I just heard a story about optimists and pessimists who took an exam. The pessimists were found to be more realistic. The pessimists scored just as they had anticipated they would. The optimists thought they did better than they actually scored. However, over time, the optimists surpassed the pessimists in that they were more motivated to continue with their ongoing anticipation of improved results.
When Wil was a baby, I was told that life will only get harder when he grows older. I understood what I was being told, but I could not find it in myself to view our life that way.
When Wil was 3-months-old, a physical therapist visited our house on a weekly basis to work with Wil and show me exercises to work on with him. Wil was what the doctors called “floppy” which meant he had low muscle tone. When he laid on the ground, his legs bowed out due to his low tone. Wil’s physical therapist told me about little lycra biking shorts with the inseams sewn together made just for babies with low tone. The intention is to hold the legs together to help strengthen them. Wil’s physical therapist happened to have a pair of these shorts that another family had given her to pass on to someone else. She said we could use them, but wondered if I would be bothered if they were neon pink. When she put them on Wil, we both burst out laughing!
Wil looked so cute in those bright, little pink shorts. The sight of him smiling up at me was all I could handle, and I so needed that smile then. Those little, neon pink shorts always gave the therapist and I a little chuckle and lightened the heavy feelings I had at the time. Wil’s diagnosis was still new to me. I had so many questions swirling in my head. When would Wil walk? Would he walk? Would he talk, would he read, what would his life look like as he got older? My twin girls were not even two-years-old at the time and very active. It was challenging to work with Wil and keep the girls occupied at the same time. I was so scared of falling behind on something knowing Wil was already developmentally behind, but the twins needed much of my attention, too. It was an overwhelming time to say the least adjusting to this new life. It may seem silly, but those neon pink biker shorts brought a much needed smile when Wil and I worked together on his gross motor skills, and the smile the therapist and I shared added to our bond.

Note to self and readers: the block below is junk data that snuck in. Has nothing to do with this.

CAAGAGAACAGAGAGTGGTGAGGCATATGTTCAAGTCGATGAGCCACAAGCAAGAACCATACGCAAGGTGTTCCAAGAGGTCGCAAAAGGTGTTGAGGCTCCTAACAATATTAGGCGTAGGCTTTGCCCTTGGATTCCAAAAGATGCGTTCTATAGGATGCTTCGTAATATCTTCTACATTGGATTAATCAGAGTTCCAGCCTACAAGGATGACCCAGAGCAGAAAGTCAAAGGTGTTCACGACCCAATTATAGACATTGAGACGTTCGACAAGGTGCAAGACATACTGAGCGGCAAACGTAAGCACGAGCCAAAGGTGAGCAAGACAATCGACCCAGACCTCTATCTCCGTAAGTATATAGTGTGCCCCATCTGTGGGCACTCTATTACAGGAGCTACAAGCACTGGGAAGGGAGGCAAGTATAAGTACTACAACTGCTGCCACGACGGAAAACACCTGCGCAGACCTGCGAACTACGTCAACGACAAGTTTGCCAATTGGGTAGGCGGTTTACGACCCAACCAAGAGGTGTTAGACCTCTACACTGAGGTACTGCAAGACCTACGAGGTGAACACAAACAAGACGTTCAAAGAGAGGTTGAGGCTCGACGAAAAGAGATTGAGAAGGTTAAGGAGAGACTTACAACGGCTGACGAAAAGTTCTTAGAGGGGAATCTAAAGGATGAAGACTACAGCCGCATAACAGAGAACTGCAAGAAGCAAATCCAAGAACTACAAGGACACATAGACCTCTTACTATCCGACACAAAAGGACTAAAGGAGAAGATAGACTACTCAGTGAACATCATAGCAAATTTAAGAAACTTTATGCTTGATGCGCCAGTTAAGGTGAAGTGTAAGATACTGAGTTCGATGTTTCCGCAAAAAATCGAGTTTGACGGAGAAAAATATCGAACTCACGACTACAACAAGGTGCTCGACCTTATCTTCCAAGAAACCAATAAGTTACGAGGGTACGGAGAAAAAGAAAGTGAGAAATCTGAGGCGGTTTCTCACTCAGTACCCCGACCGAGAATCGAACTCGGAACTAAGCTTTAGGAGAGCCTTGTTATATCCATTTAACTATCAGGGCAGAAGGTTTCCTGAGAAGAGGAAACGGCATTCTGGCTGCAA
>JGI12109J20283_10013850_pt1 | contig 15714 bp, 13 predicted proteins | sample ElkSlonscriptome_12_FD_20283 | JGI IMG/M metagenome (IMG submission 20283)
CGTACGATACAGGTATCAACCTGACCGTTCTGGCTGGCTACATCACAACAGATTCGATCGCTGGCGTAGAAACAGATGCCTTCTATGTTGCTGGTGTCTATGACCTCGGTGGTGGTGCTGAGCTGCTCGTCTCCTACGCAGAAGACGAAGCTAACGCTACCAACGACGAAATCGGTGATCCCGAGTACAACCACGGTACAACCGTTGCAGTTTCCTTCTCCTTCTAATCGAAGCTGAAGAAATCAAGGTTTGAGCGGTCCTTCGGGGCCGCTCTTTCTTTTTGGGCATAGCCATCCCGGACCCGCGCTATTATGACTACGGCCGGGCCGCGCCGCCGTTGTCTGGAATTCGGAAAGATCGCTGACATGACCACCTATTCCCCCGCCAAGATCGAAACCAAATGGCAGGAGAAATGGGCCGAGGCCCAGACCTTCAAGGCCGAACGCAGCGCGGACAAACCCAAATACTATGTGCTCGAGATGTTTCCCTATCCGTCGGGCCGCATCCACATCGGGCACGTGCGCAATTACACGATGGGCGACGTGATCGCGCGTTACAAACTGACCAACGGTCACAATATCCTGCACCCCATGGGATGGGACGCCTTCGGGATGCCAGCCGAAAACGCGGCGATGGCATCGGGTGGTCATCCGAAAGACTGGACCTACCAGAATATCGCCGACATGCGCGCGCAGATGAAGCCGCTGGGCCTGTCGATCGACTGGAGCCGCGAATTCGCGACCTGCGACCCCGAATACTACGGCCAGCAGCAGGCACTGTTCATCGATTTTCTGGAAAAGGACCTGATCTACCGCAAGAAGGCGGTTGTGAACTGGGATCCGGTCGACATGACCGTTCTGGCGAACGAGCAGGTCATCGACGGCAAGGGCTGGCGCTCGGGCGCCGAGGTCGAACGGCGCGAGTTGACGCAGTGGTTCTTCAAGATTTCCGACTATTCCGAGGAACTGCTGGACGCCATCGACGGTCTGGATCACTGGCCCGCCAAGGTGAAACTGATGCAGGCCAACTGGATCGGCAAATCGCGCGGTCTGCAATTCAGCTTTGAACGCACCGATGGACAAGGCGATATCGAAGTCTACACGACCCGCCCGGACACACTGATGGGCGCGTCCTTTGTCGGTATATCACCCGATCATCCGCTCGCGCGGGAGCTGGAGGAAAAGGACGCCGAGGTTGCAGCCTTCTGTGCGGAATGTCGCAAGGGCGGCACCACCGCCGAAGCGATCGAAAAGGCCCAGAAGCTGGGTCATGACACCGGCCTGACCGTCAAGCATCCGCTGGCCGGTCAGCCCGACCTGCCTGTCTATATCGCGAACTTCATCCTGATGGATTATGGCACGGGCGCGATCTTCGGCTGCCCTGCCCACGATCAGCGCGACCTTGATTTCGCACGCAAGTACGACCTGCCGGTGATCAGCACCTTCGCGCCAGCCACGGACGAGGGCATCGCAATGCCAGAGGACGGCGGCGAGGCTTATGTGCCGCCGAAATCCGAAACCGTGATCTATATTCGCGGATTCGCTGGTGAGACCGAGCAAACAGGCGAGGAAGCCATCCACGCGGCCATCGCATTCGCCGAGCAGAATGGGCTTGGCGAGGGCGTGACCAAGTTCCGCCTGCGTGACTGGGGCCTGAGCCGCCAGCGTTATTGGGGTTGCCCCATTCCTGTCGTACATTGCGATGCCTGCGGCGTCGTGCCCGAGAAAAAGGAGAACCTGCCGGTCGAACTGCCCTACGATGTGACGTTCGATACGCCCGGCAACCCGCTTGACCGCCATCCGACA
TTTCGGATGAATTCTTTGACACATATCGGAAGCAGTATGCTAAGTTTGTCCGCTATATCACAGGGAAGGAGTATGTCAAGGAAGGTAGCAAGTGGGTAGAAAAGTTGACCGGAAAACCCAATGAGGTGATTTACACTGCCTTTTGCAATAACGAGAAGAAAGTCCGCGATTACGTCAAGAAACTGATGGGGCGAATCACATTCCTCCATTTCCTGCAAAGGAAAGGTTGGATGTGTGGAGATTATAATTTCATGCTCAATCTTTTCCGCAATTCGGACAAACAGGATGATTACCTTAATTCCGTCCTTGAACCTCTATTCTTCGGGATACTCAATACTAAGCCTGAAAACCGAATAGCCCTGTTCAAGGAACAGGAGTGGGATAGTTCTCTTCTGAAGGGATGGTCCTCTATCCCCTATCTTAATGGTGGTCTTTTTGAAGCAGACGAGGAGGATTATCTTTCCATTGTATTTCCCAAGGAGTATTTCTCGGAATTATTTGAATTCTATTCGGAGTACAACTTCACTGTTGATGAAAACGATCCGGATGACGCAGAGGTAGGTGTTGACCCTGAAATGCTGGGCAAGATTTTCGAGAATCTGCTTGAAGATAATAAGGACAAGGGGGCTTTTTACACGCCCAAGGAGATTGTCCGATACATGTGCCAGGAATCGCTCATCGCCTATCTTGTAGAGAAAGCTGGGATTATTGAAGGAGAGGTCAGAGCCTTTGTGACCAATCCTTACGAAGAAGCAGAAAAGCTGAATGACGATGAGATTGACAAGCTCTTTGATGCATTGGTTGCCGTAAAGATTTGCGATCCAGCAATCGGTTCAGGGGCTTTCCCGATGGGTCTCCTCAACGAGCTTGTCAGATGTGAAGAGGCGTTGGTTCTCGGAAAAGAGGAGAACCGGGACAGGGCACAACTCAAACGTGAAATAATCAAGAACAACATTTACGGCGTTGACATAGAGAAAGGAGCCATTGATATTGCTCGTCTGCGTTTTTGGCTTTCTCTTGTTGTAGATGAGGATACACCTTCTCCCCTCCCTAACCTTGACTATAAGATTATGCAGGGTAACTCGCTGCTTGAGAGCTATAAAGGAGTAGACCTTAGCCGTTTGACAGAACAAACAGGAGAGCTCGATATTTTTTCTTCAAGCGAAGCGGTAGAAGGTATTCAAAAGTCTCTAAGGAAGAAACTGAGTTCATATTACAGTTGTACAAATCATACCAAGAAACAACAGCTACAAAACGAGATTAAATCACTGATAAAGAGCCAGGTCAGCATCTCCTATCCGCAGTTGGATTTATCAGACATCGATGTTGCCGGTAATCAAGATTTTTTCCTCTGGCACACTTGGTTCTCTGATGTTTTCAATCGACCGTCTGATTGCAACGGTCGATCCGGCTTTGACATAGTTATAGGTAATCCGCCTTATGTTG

When I asked Wil’s physical therapist when Wil would walk, she responded, “When he is ready.” There was so much ambiguity surrounding me, a concrete answer would have grounded me in a way. But there was no such answer available. With typical children, milestones vary, but not nearly as greatly as kids with Down syndrome.
Soon, I started to find ways to incorporate Wil’s therapy into our daily play, and the girls enjoyed helping. Though the date Wil would walk was still a big question in my mind as we delved into our daily routine, I found myself enjoying this process. The ambiguity was still there, but not the force it once was.
When Wil did finally walk, we all celebrated and the therapist even exclaimed that it was sooner than she anticipated. It was a very good day, indeed. But I learned something through this process. This excitement wasn’t just about Wil walking. Wil’s walking was also about the friendship I developed with Wil’s physical therapist. It was about learning how to take his therapy exercises that once seemed so overwhelming and blend them into play with Wil’s sisters. With time, with patience, with joined purpose, along with the help of bright pink neon biker shorts, we all celebrated in Wil’s walking.
After Wil walked, he began to excel in large motor skills, so we focused more on his speech and fine motor skills. The challenges do not end, they only change with time. So it is for all of us. Most recently, we have needed to adjust Wil’s course in school. He was on a high school diploma track, and now he is on the track to certificate of completion. The diploma track is just not the right fit for Wil. That fact would have hurt me greatly if I could have somehow looked into the future when Wil was a baby. Not today though. We have gotten to this point day-by-day-by-day, step-by-step, challenge-by-challenge, success-by-success. I am so proud of Wil and all he has accomplished. He reads, does double digit addition and subtracts with the use of a number line. We approach everything with great optimism. There are goals that have been greatly achieved, and others that need to be adjusted as we make our way through time. These adjustments are never time lost, only time learned. There is never giving up, only realigning and readjusting. Staying flexible while forging forward.
I don’t believe the pessimists mean-spirited when they say life is only going to get harder as Wil gets older. In fact, I think they are trying to protect me with their realistic views. But what they don’t understand is my enthusiasm is derived directly from the challenges. It’s in the day-to-day living of these challenges that I have discovered the creative gifts life delivers and that is what drives my enthusiasm. If that leads them to believe I wear rose-colored glasses they would be greatly mistaken. Why would I want boring, single-viewed lenses when life has already shown me it can deliver neon pink biker shorts?